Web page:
Monday 31 August 2015

On this earth a shadow falls across the ravaged land

On this Earth a Shadow Falls Across the Ravaged Land, Nick Brandt,
at Fotofrafiska Museet, Stockholm.
This exhibition took my breath away. The portraits of the animals Nick Brandt has been photographing for the last twelve years are dignified, soulful and give a real sense of a world under siege. 'It's not hyperbole to say that it's an apocalypse of destruction', he says. 'Elephants are being wiped out at a rate of 35,000 a year. There used to be a demand for tiger penis - now there's so few tigers left, they've moved on to lions. And animals such as giraffes are being annihilated for bush meat sold in urban markets'.
When he first set out to Kenya and Tanzania 'I began with this view of the region as a Garden of Eden - one of the last places in the world where you could see a wide range of different animals en masse. But over the years I began to realise I could no longer photograph that view, so each successive book [in the trilogy of the series] has become darker: when you take their titles, On this Earth, A Shadow Falls, Across the Ravaged Land, it speaks of an arc from a paradise to a much darker but very real vision'.
Raw ivory now fetches up to £500 per kilogram and rhino horn is worth more per ounce than gold dust, according to WWF. Elephants that Brandt photographed just a few years ago have already been killed.

There is a studio portrait quality to these images even though the subjects are animals in their own habitat: it's about how the light falls and how the portrayed sit, and that the personality of the model has been brought out.

In addition to portraits, Brandt shows the animals in the landscape in which they belong. Zebras crossing a river, giraffes in tall grass or a herd of elephants kicking up clouds of dust.

The exhibition forcefully makes the point that it is late on earth. The exploitation of natural resources has left its mark: the average temperature is rising, the glaciers are melting and the deserts are expanding. Brandt depicts how population expansion and poaching, especially of elephants, risk eradicating species that have walked the earth for millions of years.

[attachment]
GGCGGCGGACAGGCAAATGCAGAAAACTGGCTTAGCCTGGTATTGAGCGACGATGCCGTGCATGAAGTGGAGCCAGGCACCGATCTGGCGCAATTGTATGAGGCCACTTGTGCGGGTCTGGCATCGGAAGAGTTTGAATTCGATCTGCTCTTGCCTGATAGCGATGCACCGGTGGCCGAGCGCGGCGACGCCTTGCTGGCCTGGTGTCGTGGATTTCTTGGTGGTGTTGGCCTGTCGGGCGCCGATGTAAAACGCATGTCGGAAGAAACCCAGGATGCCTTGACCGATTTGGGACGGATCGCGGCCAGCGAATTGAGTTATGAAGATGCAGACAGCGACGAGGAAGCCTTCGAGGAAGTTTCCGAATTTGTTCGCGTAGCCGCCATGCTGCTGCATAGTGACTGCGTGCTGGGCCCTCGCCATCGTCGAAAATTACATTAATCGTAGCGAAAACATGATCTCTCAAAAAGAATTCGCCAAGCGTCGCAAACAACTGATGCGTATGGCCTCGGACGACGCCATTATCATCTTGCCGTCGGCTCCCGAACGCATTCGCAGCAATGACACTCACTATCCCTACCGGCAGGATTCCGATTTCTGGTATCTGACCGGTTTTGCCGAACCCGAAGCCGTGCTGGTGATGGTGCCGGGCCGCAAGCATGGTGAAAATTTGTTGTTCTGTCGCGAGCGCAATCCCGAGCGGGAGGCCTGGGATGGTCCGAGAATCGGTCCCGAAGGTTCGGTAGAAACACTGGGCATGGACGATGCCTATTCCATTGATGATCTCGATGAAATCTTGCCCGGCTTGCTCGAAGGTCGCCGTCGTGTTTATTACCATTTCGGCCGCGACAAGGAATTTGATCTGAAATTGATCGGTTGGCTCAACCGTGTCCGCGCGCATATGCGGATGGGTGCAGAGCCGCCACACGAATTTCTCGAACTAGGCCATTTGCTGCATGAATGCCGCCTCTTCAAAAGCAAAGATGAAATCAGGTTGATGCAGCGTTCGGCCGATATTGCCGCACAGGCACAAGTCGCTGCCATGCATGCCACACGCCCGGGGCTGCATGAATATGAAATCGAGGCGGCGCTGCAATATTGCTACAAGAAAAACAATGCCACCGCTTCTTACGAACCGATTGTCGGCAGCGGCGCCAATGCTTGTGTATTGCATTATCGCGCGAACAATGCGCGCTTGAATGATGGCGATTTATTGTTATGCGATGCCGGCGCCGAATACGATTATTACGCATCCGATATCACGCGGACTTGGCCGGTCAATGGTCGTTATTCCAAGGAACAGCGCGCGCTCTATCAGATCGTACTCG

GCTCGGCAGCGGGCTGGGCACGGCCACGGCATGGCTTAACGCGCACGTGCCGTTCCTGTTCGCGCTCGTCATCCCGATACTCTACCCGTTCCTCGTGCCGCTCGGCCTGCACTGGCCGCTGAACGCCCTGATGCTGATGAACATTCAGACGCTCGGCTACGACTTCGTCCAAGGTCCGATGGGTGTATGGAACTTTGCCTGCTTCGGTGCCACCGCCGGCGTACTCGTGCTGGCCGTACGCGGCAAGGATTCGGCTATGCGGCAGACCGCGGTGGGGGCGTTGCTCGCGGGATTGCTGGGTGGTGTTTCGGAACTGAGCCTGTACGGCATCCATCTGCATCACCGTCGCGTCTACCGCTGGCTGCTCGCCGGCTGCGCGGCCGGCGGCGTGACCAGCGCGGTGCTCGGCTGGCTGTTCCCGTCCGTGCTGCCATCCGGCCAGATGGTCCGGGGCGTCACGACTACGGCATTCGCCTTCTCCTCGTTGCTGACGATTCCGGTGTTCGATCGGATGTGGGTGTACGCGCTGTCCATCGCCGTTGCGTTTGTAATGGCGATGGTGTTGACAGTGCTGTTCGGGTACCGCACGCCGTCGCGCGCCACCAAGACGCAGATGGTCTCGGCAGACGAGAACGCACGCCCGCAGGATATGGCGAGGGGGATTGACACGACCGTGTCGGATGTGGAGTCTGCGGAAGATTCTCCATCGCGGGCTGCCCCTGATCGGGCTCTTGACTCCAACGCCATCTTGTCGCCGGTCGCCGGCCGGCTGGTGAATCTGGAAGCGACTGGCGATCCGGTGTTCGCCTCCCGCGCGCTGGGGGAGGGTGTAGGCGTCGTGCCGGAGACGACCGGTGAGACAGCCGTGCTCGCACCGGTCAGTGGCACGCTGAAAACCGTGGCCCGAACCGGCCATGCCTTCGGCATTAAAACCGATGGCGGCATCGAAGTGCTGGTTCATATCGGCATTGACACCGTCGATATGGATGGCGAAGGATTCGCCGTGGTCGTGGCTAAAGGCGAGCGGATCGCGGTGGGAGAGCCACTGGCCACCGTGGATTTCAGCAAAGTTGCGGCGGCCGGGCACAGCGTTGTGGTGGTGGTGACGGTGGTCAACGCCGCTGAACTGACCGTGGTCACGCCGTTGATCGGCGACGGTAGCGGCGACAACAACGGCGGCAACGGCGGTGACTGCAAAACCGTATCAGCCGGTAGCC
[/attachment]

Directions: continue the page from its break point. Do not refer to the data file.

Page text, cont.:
Hippos on the Mara River, Maasai Mara, 2002


Lion with Monolith, Serengeti, 2008


Rhino on Lake Nakuru, 2007

Zebras Crossing River, Maasai Mare, 2006

Giraffe fan, Aberdares, 2000

Cheetah and cubs, Maasai Mare, 2003

Cheetah in tree, Maasai Mara, 2005

Lioness against dark foliage, Serengeti, 2012

Elephant with exploding dust, Amboseli, 2004

Leopard staring, Maasai Mara, 2010

Lion before storm II, sitting profile, Maasai Mare, 2006
'I'm waiting for the moment where the animal seems like they're posing or where they've set themselves into a landscape', Brandt said. This means he can spend weeks with an animal without taking a single photograph. For the profile of the lion in the picture above, he watched it sleep under clear blue skies for 17 days. But the moment of satisfaction finally came when a strong wind blew in and the lion sat up.

Giraffes in evening light, Maasai Mare, 2006

Elephant skull, 2011

Line of rangers with rusks of killed elephants killed at the hands of man, Amboseli, 2011

Elephants walking through grass, Amboseli, 2008

Elephant with baby on ground, Amboseli, 2012


Two rangers with tusks of elephants killed at the hands of man, Amboseli, 2010

Portrait of elephant on bare earth, Amboseli, 2011

Elephant footprint
Lion and wildebeest, Amboseli, 2012


Elephants alone on lake bed, Amboseli, 2010

Snake on lake bed, Amboseli, 2012

Trophy of lion

Park ranger with two tusks

Calcified fish eagle
Approaching the shoreline of Lake Natron in Tanzania, Brandt came upon an eerie sight: lying on the earth, as still and stiff as statues, were calcified corpses of birds and bats that had died after crashing into the waters. The water has an extremely high soda and salt content which cause the creatures to calcify, perfectly preserved.
Petrified reflected flamingo, Lake Natron, 2010
'Discovering these animals ... I thought they were extraordinary - every last tiny detail perfectly preserved down to the tip of a bat's tongue, the minute hairs on his face. The entire fish eagle was the most surprising and revelatory find', said Brandt. 'The creatures were rock hard. There was never any possibility of bending a wing or turning a head to make a better pose. So we took them and placed them on branches and rocks just as we found them, always with a view to imagining it as a portrait in death'. 
Calcified bat
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Lately Brandt has expanded into serious conservation work with his non-profit Big Life Foundation which focuses on wildlife in the Amboselin ecosystem in Kenya and Tanzania. With donations from his photography supporters, the year-old organisation now has 120 rangers, who collaborate with communities to reduce poaching and conflicts between farmers and wildlife.

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